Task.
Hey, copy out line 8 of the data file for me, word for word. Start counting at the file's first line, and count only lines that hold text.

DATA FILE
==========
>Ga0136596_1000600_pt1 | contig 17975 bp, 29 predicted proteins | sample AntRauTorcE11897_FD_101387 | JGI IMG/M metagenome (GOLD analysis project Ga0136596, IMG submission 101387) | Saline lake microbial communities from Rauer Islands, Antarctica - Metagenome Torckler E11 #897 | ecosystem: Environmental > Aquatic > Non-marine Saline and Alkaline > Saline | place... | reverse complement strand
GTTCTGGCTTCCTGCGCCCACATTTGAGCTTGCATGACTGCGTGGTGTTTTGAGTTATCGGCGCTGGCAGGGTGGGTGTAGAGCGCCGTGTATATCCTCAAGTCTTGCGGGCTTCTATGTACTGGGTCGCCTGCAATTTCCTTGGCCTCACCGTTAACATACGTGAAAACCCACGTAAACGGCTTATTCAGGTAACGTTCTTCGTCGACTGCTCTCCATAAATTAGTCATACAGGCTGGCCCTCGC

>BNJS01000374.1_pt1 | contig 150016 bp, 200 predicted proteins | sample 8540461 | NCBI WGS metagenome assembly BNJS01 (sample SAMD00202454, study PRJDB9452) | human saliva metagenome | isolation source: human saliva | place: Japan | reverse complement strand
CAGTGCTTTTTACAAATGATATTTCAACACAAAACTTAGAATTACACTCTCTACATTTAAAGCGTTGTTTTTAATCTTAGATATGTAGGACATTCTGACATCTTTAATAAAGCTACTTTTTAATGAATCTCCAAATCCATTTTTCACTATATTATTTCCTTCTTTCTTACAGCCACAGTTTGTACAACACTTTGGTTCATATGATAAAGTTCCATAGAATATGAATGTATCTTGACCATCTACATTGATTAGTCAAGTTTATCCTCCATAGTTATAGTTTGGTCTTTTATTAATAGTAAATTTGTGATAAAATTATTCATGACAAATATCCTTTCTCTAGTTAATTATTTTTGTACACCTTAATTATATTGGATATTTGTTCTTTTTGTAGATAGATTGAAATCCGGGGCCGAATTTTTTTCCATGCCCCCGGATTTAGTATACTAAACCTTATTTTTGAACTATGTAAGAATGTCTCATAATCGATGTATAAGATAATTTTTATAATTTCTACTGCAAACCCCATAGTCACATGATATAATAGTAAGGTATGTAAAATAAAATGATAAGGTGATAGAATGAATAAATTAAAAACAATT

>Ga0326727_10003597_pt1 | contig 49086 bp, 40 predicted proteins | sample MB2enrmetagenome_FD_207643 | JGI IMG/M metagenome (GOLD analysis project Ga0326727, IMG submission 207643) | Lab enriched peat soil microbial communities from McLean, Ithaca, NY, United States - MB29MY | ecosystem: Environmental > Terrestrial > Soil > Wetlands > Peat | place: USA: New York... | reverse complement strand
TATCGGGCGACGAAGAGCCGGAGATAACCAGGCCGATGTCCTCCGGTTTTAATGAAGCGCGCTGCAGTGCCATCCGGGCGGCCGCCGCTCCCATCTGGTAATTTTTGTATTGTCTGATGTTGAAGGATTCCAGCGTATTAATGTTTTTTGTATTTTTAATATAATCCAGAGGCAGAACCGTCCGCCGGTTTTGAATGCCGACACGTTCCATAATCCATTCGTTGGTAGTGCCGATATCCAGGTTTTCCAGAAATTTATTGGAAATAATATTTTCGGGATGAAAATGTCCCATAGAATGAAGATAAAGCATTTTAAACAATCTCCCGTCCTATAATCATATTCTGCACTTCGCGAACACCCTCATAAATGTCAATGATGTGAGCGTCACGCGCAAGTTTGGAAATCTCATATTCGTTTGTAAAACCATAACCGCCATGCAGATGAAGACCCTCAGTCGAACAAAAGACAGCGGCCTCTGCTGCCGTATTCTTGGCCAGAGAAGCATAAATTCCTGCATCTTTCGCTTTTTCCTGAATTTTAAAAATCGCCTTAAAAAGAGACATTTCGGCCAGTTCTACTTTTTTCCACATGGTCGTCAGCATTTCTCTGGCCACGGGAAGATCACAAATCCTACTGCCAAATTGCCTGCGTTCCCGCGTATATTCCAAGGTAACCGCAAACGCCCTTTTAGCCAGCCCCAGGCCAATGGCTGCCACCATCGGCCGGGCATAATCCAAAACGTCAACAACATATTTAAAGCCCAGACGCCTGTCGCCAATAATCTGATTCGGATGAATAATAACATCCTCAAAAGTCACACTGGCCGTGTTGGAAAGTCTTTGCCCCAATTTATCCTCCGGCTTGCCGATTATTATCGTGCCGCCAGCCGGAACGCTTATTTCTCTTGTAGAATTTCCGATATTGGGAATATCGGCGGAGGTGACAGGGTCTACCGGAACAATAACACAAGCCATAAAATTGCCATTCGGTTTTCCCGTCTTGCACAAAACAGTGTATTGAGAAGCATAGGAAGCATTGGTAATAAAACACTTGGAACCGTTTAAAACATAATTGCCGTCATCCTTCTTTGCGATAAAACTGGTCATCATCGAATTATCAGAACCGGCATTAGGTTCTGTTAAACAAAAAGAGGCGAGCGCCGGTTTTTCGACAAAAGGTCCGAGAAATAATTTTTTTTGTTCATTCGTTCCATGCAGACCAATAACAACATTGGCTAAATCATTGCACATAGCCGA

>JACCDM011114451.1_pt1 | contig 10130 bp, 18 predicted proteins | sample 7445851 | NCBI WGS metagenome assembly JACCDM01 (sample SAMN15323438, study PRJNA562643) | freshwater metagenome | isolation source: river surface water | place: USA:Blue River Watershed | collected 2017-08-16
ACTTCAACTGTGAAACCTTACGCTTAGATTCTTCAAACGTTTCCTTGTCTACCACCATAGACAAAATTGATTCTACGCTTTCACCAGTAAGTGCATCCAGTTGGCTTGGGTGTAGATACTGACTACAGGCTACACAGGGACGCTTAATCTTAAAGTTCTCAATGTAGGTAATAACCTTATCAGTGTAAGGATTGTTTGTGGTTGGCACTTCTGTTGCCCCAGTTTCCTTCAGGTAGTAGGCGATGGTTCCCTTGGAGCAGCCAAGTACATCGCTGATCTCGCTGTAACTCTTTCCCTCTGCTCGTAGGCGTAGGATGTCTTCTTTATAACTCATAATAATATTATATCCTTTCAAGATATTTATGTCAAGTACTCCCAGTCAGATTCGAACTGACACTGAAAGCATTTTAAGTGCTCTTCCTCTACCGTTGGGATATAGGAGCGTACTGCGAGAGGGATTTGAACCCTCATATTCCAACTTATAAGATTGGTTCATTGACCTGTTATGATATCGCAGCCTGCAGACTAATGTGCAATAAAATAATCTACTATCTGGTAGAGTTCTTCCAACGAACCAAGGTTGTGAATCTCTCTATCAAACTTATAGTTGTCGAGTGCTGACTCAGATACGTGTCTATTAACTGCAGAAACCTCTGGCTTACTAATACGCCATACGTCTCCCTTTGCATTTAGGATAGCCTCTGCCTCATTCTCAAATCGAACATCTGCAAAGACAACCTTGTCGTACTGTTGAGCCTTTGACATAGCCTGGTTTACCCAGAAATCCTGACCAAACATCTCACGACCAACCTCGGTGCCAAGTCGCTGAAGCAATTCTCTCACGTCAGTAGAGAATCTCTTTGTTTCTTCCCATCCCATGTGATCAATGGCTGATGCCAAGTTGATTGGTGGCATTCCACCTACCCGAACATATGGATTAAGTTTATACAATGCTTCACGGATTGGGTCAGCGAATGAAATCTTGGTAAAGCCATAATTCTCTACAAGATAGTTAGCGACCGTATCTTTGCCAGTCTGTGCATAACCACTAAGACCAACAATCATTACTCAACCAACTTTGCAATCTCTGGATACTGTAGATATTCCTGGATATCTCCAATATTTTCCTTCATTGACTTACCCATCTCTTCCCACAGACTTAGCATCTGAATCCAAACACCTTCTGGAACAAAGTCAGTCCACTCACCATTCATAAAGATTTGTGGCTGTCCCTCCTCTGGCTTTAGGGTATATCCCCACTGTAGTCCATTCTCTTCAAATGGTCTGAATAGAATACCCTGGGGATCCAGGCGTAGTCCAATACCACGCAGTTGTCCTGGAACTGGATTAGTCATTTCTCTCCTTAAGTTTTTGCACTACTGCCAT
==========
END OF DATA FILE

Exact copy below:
ACTTCAACTGTGAAACCTTACGCTTAGATTCTTCAAACGTTTCCTTGTCTACCACCATAGACAAAATTGATTCTACGCTTTCACCAGTAAGTGCATCCAGTTGGCTTGGGTGTAGATACTGACTACAGGCTACACAGGGACGCTTAATCTTAAAGTTCTCAATGTAGGTAATAACCTTATCAGTGTAAGGATTGTTTGTGGTTGGCACTTCTGTTGCCCCAGTTTCCTTCAGGTAGTAGGCGATGGTTCCCTTGGAGCAGCCAAGTACATCGCTGATCTCGCTGTAACTCTTTCCCTCTGCTCGTAGGCGTAGGATGTCTTCTTTATAACTCATAATAATATTATATCCTTTCAAGATATTTATGTCAAGTACTCCCAGTCAGATTCGAACTGACACTGAAAGCATTTTAAGTGCTCTTCCTCTACCGTTGGGATATAGGAGCGTACTGCGAGAGGGATTTGAACCCTCATATTCCAACTTATAAGATTGGTTCATTGACCTGTTATGATATCGCAGCCTGCAGACTAATGTGCAATAAAATAATCTACTATCTGGTAGAGTTCTTCCAACGAACCAAGGTTGTGAATCTCTCTATCAAACTTATAGTTGTCGAGTGCTGACTCAGATACGTGTCTATTAACTGCAGAAACCTCTGGCTTACTAATACGCCATACGTCTCCCTTTGCATTTAGGATAGCCTCTGCCTCATTCTCAAATCGAACATCTGCAAAGACAACCTTGTCGTACTGTTGAGCCTTTGACATAGCCTGGTTTACCCAGAAATCCTGACCAAACATCTCACGACCAACCTCGGTGCCAAGTCGCTGAAGCAATTCTCTCACGTCAGTAGAGAATCTCTTTGTTTCTTCCCATCCCATGTGATCAATGGCTGATGCCAAGTTGATTGGTGGCATTCCACCTACCCGAACATATGGATTAAGTTTATACAATGCTTCACGGATTGGGTCAGCGAATGAAATCTTGGTAAAGCCATAATTCTCTACAAGATAGTTAGCGACCGTATCTTTGCCAGTCTGTGCATAACCACTAAGACCAACAATCATTACTCAACCAACTTTGCAATCTCTGGATACTGTAGATATTCCTGGATATCTCCAATATTTTCCTTCATTGACTTACCCATCTCTTCCCACAGACTTAGCATCTGAATCCAAACACCTTCTGGAACAAAGTCAGTCCACTCACCATTCATAAAGATTTGTGGCTGTCCCTCCTCTGGCTTTAGGGTATATCCCCACTGTAGTCCATTCTCTTCAAATGGTCTGAATAGAATACCCTGGGGATCCAGGCGTAGTCCAATACCACGCAGTTGTCCTGGAACTGGATTAGTCATTTCTCTCCTTAAGTTTTTGCACTACTGCCAT